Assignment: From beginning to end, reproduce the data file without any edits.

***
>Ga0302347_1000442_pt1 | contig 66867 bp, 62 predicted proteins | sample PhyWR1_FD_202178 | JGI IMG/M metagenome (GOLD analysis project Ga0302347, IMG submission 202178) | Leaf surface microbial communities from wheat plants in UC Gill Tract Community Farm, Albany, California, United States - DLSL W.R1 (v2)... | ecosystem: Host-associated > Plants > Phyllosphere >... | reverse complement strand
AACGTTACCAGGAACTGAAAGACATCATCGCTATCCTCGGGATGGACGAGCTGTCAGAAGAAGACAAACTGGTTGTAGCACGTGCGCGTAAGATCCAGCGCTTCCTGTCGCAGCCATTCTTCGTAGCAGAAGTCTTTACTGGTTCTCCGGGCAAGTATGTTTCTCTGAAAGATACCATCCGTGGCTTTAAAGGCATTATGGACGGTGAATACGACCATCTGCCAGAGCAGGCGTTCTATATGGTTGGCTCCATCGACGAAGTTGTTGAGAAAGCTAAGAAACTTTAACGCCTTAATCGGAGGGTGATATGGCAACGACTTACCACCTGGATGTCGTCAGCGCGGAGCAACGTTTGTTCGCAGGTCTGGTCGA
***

>Ga0302347_1000442_pt1 | contig 66867 bp, 62 predicted proteins | sample PhyWR1_FD_202178 | JGI IMG/M metagenome (GOLD analysis project Ga0302347, IMG submission 202178) | Leaf surface microbial communities from wheat plants in UC Gill Tract Community Farm, Albany, California, United States - DLSL W.R1 (v2)... | ecosystem: Host-associated > Plants > Phyllosphere >... | reverse complement strand
AACGTTACCAGGAACTGAAAGACATCATCGCTATCCTCGGGATGGACGAGCTGTCAGAAGAAGACAAACTGGTTGTAGCACGTGCGCGTAAGATCCAGCGCTTCCTGTCGCAGCCATTCTTCGTAGCAGAAGTCTTTACTGGTTCTCCGGGCAAGTATGTTTCTCTGAAAGATACCATCCGTGGCTTTAAAGGCATTATGGACGGTGAATACGACCATCTGCCAGAGCAGGCGTTCTATATGGTTGGCTCCATCGACGAAGTTGTTGAGAAAGCTAAGAAACTTTAACGCCTTAATCGGAGGGTGATATGGCAACGACTTACCACCTGGATGTCGTCAGCGCGGAGCAACGTTTGTTCGCAGGTCTGGTCGA